- Van Houtven, Courtney Harold & Coe, Norma B. & Skira, Meghan M., 2013. "The effect of informal care on work and wages," Journal of Health Economics, Elsevier, vol. 32(1), pages 240-252.
- Hausman, Jerry & McFadden, Daniel, 1984.
"Specification Tests for the Multinomial Logit Model,"
Econometric Society, vol. 52(5), pages 1219-40, September.
- D. McFadden & J. Hausman, 1981. "Specification Tests for the Multinominal Logit Model," Working papers 292, Massachusetts Institute of Technology (MIT), Department of Economics.
- Andreas Kotsadam, 2012. "The employment costs of caregiving in Norway," International Journal of Health Care Finance and Economics, Springer, vol. 12(4), pages 269-283, December.
- Carmichael, Fiona & Charles, Susan, 2003. "The opportunity costs of informal care: does gender matter?," Journal of Health Economics, Elsevier, vol. 22(5), pages 781-803, September.
- Bolin, K. & Lindgren, B. & Lundborg, P., 2008. "Your next of kin or your own career?: Caring and working among the 50+ of Europe," Journal of Health Economics, Elsevier, vol. 27(3), pages 718-738, May.
- Rie Fujisawa & Francesca Colombo, 2009. "The Long-Term Care Workforce: Overview and Strategies to Adapt Supply to a Growing Demand," OECD Health Working Papers 44, OECD Publishing.
- Berecki-Gisolf, Janneke & Lucke, Jayne & Hockey, Richard & Dobson, Annette, 2008. "Transitions into informal caregiving and out of paid employment of women in their 50s," Social Science & Medicine, Elsevier, vol. 67(1), pages 122-127, July.
- Annika Meng, 2013. "Informal home care and labor-force participation of household members," Empirical Economics, Springer, vol. 44(2), pages 959-979, April.
- Susan Ettner, 1995. "The impact of “parent care” on female labor supply decisions," Demography, Springer, vol. 32(1), pages 63-80, February.
- Leigh, Andrew, 2010. "Informal care and labor market participation," Labour Economics, Elsevier, vol. 17(1), pages 140-149, January.
- Gourieroux, Christian & Monfort, Alain, 1997. "Simulation-based Econometric Methods," OUP Catalogue, Oxford University Press, number 9780198774754.
- Partha Deb & Pravin K. Trivedi, 2006. "Specification and simulated likelihood estimation of a non-normal treatment-outcome model with selection: Application to health care utilization," Econometrics Journal, Royal Economic Society, vol. 9(2), pages 307-331, 07.
- Hassink, Wolter H.J. & Van den Berg, Bernard, 2011.
"Time-bound opportunity costs of informal care: Consequences for access to professional care, caregiver support, and labour supply estimates,"
Social Science & Medicine,
Elsevier, vol. 73(10), pages 1508-1516.
- Hassink, Wolter & van den Berg, Bernard, 2011. "Time-Bound Opportunity Costs of Informal Care: Consequences for Access to Professional Care, Caregiver Support, and Labour Supply Estimates," IZA Discussion Papers 5433, Institute for the Study of Labor (IZA).
- Terza, Joseph V. & Basu, Anirban & Rathouz, Paul J., 2008. "Two-stage residual inclusion estimation: Addressing endogeneity in health econometric modeling," Journal of Health Economics, Elsevier, vol. 27(3), pages 531-543, May.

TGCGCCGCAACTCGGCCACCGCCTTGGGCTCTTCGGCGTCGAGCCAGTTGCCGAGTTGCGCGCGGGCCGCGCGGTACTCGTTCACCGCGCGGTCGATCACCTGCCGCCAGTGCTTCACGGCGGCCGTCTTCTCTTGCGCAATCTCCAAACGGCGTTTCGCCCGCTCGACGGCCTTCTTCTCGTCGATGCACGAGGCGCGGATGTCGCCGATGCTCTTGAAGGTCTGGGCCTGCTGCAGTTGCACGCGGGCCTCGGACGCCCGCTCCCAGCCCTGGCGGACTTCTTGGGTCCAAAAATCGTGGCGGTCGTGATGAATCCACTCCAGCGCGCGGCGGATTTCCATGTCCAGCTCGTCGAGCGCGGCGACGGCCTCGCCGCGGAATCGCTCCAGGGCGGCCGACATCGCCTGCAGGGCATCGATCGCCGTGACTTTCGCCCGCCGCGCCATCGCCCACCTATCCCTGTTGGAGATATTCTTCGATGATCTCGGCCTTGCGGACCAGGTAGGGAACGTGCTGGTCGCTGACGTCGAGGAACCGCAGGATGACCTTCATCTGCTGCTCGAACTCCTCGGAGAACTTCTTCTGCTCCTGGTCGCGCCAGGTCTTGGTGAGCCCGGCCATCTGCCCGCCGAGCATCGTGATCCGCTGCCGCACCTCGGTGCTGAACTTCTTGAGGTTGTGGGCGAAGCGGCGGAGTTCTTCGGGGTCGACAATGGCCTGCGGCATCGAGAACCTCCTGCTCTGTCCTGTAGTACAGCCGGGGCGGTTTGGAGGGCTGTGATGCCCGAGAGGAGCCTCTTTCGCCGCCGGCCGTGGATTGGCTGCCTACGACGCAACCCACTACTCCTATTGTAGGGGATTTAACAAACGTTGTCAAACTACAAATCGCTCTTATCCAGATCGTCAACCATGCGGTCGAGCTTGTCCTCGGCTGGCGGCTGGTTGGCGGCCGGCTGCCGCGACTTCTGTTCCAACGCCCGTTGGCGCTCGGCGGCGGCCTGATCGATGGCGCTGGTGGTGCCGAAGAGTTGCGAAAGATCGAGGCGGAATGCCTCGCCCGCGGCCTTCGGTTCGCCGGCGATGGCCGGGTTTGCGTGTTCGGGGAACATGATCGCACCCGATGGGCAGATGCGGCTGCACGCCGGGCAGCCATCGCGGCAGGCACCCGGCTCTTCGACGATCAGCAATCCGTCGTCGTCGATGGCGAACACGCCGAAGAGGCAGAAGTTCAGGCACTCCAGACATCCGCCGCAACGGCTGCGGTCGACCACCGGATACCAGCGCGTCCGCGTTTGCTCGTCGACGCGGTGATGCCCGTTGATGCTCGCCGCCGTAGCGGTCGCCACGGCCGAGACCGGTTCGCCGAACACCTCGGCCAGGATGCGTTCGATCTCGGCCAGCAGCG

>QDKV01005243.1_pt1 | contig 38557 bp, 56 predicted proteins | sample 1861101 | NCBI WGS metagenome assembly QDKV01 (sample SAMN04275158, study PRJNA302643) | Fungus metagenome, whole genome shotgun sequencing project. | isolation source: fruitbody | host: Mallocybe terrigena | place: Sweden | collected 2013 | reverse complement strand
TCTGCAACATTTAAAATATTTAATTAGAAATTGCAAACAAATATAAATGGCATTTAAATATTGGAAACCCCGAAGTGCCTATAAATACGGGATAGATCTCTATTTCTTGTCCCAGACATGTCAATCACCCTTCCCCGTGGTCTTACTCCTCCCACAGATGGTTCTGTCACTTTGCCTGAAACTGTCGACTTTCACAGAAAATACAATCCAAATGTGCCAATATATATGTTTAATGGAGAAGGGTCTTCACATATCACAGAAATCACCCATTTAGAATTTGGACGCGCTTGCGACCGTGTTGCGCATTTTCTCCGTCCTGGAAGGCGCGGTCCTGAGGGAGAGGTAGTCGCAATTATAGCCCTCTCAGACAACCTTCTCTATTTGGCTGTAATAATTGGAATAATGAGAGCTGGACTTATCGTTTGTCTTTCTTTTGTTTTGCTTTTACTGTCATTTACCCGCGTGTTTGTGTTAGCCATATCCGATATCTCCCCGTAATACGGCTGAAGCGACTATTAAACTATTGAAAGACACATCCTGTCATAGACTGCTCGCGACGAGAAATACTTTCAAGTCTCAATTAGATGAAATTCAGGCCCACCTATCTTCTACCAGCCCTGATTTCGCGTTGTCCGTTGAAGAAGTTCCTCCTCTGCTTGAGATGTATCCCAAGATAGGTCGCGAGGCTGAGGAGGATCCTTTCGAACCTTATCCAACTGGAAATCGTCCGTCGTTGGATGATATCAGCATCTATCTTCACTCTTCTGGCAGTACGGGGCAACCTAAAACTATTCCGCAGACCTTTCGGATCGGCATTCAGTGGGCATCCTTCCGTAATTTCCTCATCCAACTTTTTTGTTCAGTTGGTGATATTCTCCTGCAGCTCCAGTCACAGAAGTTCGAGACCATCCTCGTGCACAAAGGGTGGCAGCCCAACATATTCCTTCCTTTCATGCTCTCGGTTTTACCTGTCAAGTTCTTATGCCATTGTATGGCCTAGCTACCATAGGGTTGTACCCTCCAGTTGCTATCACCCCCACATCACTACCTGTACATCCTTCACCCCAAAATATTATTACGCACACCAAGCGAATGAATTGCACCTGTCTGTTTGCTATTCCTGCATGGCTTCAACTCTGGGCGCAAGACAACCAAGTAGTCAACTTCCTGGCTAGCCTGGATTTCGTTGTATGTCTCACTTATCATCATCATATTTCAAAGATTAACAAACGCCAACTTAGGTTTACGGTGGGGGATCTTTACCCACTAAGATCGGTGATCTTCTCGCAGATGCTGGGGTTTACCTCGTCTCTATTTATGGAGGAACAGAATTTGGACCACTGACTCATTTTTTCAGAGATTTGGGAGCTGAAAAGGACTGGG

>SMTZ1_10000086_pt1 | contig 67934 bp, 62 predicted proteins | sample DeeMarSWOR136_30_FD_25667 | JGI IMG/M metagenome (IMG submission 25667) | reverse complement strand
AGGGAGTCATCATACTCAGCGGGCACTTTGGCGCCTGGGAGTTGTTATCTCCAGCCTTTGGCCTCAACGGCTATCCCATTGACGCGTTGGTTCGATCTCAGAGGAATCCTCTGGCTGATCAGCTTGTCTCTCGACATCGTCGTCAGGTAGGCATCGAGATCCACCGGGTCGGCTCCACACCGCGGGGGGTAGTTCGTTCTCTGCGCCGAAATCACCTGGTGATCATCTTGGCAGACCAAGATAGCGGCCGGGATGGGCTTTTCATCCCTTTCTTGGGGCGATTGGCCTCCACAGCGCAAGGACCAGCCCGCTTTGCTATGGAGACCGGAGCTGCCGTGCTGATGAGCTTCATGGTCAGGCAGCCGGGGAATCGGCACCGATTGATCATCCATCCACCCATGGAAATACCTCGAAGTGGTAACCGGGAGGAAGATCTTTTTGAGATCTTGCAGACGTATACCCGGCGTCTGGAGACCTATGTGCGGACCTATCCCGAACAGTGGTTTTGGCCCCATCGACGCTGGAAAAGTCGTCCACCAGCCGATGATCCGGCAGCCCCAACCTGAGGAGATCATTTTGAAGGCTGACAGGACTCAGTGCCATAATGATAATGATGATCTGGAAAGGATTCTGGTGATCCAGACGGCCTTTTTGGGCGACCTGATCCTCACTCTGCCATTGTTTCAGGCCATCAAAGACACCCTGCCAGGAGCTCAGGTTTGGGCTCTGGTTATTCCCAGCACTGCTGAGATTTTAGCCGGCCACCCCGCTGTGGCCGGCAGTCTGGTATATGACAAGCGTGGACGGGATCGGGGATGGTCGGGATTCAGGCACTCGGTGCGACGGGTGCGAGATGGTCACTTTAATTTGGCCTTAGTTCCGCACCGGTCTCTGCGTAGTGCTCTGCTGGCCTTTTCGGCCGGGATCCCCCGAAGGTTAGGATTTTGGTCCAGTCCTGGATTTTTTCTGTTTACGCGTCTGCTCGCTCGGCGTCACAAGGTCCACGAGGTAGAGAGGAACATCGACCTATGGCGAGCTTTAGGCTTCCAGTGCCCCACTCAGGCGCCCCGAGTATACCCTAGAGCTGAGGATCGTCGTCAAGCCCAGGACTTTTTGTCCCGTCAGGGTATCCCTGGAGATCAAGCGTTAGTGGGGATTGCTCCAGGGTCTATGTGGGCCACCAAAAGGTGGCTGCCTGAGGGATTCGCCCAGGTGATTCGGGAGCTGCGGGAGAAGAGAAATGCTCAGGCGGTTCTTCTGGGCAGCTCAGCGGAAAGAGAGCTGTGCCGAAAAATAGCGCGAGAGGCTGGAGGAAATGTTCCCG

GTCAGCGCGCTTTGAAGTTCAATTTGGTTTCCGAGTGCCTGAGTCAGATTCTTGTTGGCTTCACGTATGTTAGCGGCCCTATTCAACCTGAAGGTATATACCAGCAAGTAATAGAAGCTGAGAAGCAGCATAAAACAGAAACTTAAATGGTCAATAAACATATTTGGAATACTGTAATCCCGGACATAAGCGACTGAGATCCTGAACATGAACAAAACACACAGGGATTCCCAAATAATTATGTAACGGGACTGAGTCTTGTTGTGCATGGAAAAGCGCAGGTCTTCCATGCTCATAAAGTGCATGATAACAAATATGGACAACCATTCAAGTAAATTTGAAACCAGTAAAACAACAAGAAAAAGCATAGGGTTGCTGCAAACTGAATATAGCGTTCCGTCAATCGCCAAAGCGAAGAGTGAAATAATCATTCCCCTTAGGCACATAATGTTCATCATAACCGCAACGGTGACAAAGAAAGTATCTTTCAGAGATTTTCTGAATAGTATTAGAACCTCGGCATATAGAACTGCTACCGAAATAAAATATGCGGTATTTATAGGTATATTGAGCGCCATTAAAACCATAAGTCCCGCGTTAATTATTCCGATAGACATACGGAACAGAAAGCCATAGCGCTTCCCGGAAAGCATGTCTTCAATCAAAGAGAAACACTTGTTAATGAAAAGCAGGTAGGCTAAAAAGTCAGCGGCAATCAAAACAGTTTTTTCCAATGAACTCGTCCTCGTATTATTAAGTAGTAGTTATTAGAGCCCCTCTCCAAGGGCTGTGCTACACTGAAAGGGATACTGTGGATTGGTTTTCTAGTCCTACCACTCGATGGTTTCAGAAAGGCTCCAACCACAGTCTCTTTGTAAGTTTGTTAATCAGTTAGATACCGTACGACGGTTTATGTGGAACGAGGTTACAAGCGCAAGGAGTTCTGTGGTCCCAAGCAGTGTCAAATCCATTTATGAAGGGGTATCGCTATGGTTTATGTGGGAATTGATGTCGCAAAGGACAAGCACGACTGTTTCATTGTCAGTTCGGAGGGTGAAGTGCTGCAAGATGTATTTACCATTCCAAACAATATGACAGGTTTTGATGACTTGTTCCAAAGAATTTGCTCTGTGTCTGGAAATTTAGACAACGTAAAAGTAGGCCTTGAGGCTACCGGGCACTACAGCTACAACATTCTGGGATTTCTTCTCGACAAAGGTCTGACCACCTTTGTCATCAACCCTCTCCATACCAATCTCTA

- Susan L. Ettner, 1996. "The Opportunity Costs of Elder Care," Journal of Human Resources, University of Wisconsin Press, vol. 31(1), pages 189-205.
- Michaud, Pierre-Carl & Heitmueller, Axel & Nazarov, Zafar, 2010. "A dynamic analysis of informal care and employment in England," Labour Economics, Elsevier, vol. 17(3), pages 455-465, June.
- Bonsang, Eric, 2009.
"Does informal care from children to their elderly parents substitute for formal care in Europe?,"
Journal of Health Economics,
Elsevier, vol. 28(1), pages 143-154, January.
- Eric Bonsang, 2008. "Does Informal Care from Children to their Elderly Parents Substitute for Formal Care in Europe?," CREPP Working Papers 0801, Centre de Recherche en Economie Publique et de la Population (CREPP) (Research Center on Public and Population Economics) HEC-Management School, University of Liège.
- Norton, Edward C., 2000. "Long-term care," Handbook of Health Economics, in: A. J. Culyer & J. P. Newhouse (ed.), Handbook of Health Economics, edition 1, volume 1, chapter 17, pages 955-994 Elsevier.
- Kenneth Train, 2003. "Discrete Choice Methods with Simulation," Online economics textbooks, SUNY-Oswego, Department of Economics, number emetr2.
- Steven Stern, 1995. "Estimating Family Long-Term Care Decisions in the Presence of Endogenous Child Characteristics," Journal of Human Resources, University of Wisconsin Press, vol. 30(3), pages 551-580.
- Carmichael, F. & Charles, S. & Hulme, C., 2010. "Who will care? Employment participation and willingness to supply informal care," Journal of Health Economics, Elsevier, vol. 29(1), pages 182-190, January.
- Commission, Productivity, 2011. "Disability Care and Support," Inquiry Reports, Productivity Commission, Government of Australia, volume 0, number 54.
- Laura Crespo, 2006. "Caring For Parents And Employment Status Of European Mid-Life Women," Working Papers wp2006_0615, CEMFI.
- Ciani, Emanuele, 2012. "Informal adult care and caregivers' employment in Europe," Labour Economics, Elsevier, vol. 19(2), pages 155-164.
When requesting a correction, please mention this item's handle: RePEc:eee:socmed:v:100:y:2014:i:c:p:115-122. See general information about how to correct material in RePEc.
For technical questions regarding this item, or to correct its authors, title, abstract, bibliographic or download information, contact: (Zhang, Lei)
If you have authored this item and are not yet registered with RePEc, we encourage you to do it here. This allows to link your profile to this item. It also allows you to accept potential citations to this item that we are uncertain about.
If references are entirely missing, you can add them using this form.
If the full references list an item that is present in RePEc, but the system did not link to it, you can help with this form.
If you know of missing items citing this one, you can help us creating those links by adding the relevant references in the same way as above, for each refering item. If you are a registered author of this item, you may also want to check the "citations" tab in your profile, as there may be some citations waiting for confirmation.
Please note that corrections may take a couple of weeks to filter through the various RePEc services.